- Copinsay : Black Holm , Corn Holm , Horse of Copinsay , Skerry Scarf, Sow Skerry, Ward Holm.
- Eday : Holm Green, Red Holm, Rusk Holm .
- Egilsay : Kili Holm .
- Eynhallow : Sheep Skerry.
- Gearsay : Holm of Boray, Holm of Rendall, Little Skerry Seal, Skertours, Taing Skerry.
- Glims Holm : Dulse Skerry, Glimpsholm Skerry.
- Graemsay : Middle Skerry, Skerry of Cletts, Sour Skerry, Sow Skerry.
- Hoy : Grassy Cletts, Inner Skerry, Middle Skerry, Old Man of Hoy , Outer Skerry, The Needle.
- Mainland : Bo Skerry, Bow Skerries, Braga, Brough of Bigging, Holm of Houton , Holm of Rendall, Iceland Skerry, Kirk Rocks, Little Skerry, Mirkady Point, Nevi Skerry , Outer Holm, Oyster Skerries, Skerry Puldrite, Quanterness Skerry, Scare Skerries Skerries Skerries of Skerries Skerries of Coubister Skerries of Lakequoy Skerry of Work Smerogro Skerry Thieves Holm Whyabatten Yesnaby Castle
- Muckle Skerry : Skerry Clettack, Little Skerry, Louther Skerry.
- North Ronaldsay : Altars of Linnay, Green Skerry, Hoe Skerries, Reefdyke, Seal Skerry.
- Papa Stronsay : Jack’s Hole, Jack’s Reef.
- Papa Westray : Cairn Head, Muckle Quoy.
- Rousay : Little Brig, Muckle Brig.
- Sanday : Baa Gruna,
- Shapinsay : Broad Shoal, Grass Holm, Skerry of Vasa.
- Stronsay : Holms of Spurness, Ingale Skerry, Little Linga, The Bow.
- Swona : Selki Skerry, South Clett, The Tails of the Tarff, West Wini Skerry.
- Westray : Holm of Aikerness, Holm Shell, Skea Skerries, Wart Holm.
- Wyre : Wyre Skerries.
The remote islets of Sule Skerry and Sule Stack , which is 37 miles west of the archipelago form part of Orkney for local government purposes.
- List of places in Orkney
- List of Shetland islands
- List of Outer Hebrides
- List of islands of Scotland
- List of the largest islands in the North Sea
References and footnotes
- General references
- Haswell-Smith, Hamish (2004). The Scottish Islands . Edinburgh: Canongate. ISBN 978-1-84195-454-7 .
- General Register Office for Scotland (28 November 2003) Scotland’s Census 2001 – Occasional Paper No. 10: Statistics for Inhabited Islands . Retrieved 26 February 2012.
- National Records of Scotland (15 August 2013) (pdf) Statistical Bulletin: 2011 Census: First Results on Population and Household Estimates for Scotland – Release 1C (Part Two) . “Appendix 2: Population and Households on Scotland’s Uninhabited Islands”. Retrieved August 17, 2013.
- Omand, Donald (ed.) (2003) The Orkney Book . Edinburgh. Birlinn. ISBN 1-84158-254-9
- Specific references and notes
- Jump up^ Lawrence, Martin (2003)Yachtsman’s Pilot: North and East Scotland. St Ives. Imray, Laurie, Norie and Wilson, p. 108.
- Jump up^ Various other definitions are used in the Scottish context. For example, the General Register Office for Scotland, defined by the Scottish Mainland and the Scottish Mainland. this is not clear from this definition. Haswell-Smith (2004) uses “An Island is a piece of land or land that is more or less”. This is widely agreed to be unhelpful as it is intelligently excludes bridged islands.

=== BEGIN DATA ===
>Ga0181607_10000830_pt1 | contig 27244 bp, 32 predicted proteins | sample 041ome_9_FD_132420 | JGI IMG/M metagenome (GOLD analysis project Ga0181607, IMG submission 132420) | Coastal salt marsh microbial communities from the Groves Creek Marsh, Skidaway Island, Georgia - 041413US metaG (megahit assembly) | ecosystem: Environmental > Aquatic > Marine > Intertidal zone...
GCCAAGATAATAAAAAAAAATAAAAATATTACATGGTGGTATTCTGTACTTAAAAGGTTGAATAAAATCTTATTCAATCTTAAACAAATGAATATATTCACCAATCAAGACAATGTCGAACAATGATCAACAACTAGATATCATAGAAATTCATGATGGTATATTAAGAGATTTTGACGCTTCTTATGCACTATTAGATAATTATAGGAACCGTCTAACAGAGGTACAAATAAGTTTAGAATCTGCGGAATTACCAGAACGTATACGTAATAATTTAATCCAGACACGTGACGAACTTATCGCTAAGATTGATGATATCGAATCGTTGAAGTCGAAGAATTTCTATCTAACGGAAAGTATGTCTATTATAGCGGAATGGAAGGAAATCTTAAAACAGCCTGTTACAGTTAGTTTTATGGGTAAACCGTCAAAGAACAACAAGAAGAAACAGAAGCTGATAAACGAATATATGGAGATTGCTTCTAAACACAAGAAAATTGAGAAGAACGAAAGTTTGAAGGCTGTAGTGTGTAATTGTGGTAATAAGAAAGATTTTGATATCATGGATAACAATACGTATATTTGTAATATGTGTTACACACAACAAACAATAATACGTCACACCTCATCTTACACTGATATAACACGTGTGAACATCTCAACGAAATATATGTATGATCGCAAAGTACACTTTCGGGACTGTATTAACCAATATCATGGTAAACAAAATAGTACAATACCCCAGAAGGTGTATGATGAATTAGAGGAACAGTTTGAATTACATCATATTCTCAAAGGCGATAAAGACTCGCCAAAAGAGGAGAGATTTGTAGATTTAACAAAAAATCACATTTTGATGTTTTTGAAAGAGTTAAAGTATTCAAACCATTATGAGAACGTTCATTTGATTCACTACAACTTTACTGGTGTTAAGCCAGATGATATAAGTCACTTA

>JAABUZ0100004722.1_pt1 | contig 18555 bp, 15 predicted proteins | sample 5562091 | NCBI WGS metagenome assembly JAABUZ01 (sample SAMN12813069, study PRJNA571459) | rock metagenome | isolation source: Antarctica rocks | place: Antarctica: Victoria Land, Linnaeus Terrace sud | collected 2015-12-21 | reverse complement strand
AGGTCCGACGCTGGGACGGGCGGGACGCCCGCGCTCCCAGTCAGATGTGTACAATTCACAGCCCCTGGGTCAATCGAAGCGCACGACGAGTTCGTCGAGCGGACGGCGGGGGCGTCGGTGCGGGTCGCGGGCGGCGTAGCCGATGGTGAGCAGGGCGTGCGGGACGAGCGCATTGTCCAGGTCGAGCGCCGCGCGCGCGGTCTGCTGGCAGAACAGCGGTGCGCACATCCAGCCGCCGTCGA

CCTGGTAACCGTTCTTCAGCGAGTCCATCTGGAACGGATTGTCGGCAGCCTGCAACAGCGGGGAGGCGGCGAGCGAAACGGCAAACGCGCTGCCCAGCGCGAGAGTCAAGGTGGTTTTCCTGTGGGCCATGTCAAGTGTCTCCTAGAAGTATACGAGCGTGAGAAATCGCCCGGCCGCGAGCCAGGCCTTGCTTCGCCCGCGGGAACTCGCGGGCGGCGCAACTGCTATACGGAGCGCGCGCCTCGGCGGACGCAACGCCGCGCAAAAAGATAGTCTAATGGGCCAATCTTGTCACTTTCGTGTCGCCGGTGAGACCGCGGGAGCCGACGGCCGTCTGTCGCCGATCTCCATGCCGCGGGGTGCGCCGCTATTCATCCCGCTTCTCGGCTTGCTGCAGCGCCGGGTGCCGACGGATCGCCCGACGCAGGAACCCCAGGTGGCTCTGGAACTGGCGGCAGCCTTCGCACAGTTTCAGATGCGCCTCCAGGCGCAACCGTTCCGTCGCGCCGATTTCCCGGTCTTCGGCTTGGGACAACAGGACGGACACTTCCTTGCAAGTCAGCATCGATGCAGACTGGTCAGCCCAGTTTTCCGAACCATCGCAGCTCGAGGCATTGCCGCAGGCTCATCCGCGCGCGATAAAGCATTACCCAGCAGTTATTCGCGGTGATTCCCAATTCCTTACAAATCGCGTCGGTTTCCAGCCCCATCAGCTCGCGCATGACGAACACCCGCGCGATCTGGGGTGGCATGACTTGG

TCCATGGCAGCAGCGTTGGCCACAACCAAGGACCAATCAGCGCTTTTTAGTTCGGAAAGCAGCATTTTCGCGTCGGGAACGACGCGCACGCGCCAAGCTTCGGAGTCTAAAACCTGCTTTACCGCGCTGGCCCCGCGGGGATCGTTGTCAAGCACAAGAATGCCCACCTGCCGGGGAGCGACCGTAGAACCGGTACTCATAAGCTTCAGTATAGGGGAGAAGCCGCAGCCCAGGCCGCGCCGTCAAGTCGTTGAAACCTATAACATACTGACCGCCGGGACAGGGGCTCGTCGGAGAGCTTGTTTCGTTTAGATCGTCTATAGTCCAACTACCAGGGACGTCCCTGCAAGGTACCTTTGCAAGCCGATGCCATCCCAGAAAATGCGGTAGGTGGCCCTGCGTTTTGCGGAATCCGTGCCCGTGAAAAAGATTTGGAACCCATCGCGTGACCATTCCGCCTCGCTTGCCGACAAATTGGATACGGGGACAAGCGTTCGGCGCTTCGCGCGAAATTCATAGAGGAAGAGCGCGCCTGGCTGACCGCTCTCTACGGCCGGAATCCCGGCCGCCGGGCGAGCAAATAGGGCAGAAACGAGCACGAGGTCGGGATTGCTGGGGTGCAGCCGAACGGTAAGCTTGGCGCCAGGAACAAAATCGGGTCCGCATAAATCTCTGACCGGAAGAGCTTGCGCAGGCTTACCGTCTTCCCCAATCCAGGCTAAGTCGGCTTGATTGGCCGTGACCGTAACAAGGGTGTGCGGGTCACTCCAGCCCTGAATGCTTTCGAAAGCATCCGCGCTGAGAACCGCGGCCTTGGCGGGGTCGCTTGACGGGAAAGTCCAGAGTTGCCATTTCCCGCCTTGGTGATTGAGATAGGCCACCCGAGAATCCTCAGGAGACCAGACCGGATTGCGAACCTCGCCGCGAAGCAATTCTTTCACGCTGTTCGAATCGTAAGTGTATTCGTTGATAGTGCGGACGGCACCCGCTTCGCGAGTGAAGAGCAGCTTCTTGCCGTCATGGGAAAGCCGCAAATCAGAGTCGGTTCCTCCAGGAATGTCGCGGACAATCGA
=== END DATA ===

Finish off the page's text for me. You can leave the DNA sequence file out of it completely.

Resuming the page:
- Jump up^ Ordnance Survey maps Glims call Holm ‘Glimps Holm’. Lamb Holm and Glims Holm are also referred to as ‘Lambholm’ and ‘Glimsholm’. See for example Wenham, Sheena “The South Isles”, in Omand (2003) p. 210.
- Jump up^ Wenham, Sheena “Modern Times” in Omand (2003) pp. 108-9.
- Jump up^ McKirdy, Alan Gordon, John & Crofts, Roger (2007)Land of Mountain and Flood: The Geology and Landforms of Scotland. Edinburgh. Birlinn.
- Jump up^ “Walk in Scotland: Orkney and Shetland”Visit Scotland. Retrieved 15 July 2007.
- Jump up^ “Lighthouse Library”Northern Lighthouse Board. Retrieved 1 May 2012.
- Jump up^ “EMEC Orkney”European Marine Energy Center. Retrieved 3 February 2007.
- Jump up^ “Directory of Members’DTA Scotland Retrieved 1 May 2012.
- Jump up^ “Orkney Communities are doing it for themselves” Archived2015-12-27 at theWayback Machine. (23 August 2007and seq)Orkney Today. Retrieved 15 September 2007.
- ^ Jump up to:a b c d e f National Records of Scotland (2013)
- Jump up^ “Orkney Placenames – natural elements”Orkneyjar. Retrieved 15 July 2007.
- Jump up^ Haswell-Smith (2004)Scottish Islandssave Those Indicated with a separate footnote.
- Jump up^ For uninhabited islands indicating the last known date of permanent, year round settlement. Information is from Haswell-Smith (2004)Scottish Islands.
- Jump up^ Haswell-Smith (2004)Scottish IslandsandOrdnance Surveymaps.
- Jump up^ Ordnance Surveymaps. Note that the maps mark the height of a high point of the highest point of the island.
- ^ Jump up to:a b c d e f g h i j k l m Rick Livingstone’s Tables of the Islands of Scotland(pdf) Argyll Yacht Charters. Retrieved 12 Dec 2011.
- ^ Jump up to:a b An estimate based on Ordnance Survey maps.
- ^ Jump up to:a b Neither the 2001 nor 2011 censuses list South Walls as an island, goal include the total population in Hoy.
- Jump up^ Wenham, Sheena “The South Isles” in Omand (2003) p. 208.
- Jump up^ Haswell-Smith (2004) there is no written record of any post-Neolithic dwelling, although Sheena Wenham (“The South Isles” in Omand (2003) p.208) states the island supported a community “into the 20th century “.
- ^ Jump up to:a b General Register Office for Scotland (2003)
- Jump up^ Ross, Calum (Mar 3, 2010)”Tory candidate pulls out of race for city seat at general election”. Press and Journal. Aberdeen. Retrieved 26 Feb 2012.
- Jump up^ Waugh, Doreen J., “Orkney Place-names” in Omand, (2003) p. 119.